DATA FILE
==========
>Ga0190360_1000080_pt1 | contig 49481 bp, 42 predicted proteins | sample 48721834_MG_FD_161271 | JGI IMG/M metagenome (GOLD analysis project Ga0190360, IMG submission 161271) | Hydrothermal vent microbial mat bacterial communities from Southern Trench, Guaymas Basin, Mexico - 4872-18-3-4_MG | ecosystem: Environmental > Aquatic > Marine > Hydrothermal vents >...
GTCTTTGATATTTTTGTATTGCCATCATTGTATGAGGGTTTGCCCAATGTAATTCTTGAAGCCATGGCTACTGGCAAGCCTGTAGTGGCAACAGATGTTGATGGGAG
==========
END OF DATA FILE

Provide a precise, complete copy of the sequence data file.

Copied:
>Ga0190360_1000080_pt1 | contig 49481 bp, 42 predicted proteins | sample 48721834_MG_FD_161271 | JGI IMG/M metagenome (GOLD analysis project Ga0190360, IMG submission 161271) | Hydrothermal vent microbial mat bacterial communities from Southern Trench, Guaymas Basin, Mexico - 4872-18-3-4_MG | ecosystem: Environmental > Aquatic > Marine > Hydrothermal vents >...
GTCTTTGATATTTTTGTATTGCCATCATTGTATGAGGGTTTGCCCAATGTAATTCTTGAAGCCATGGCTACTGGCAAGCCTGTAGTGGCAACAGATGTTGATGGGAG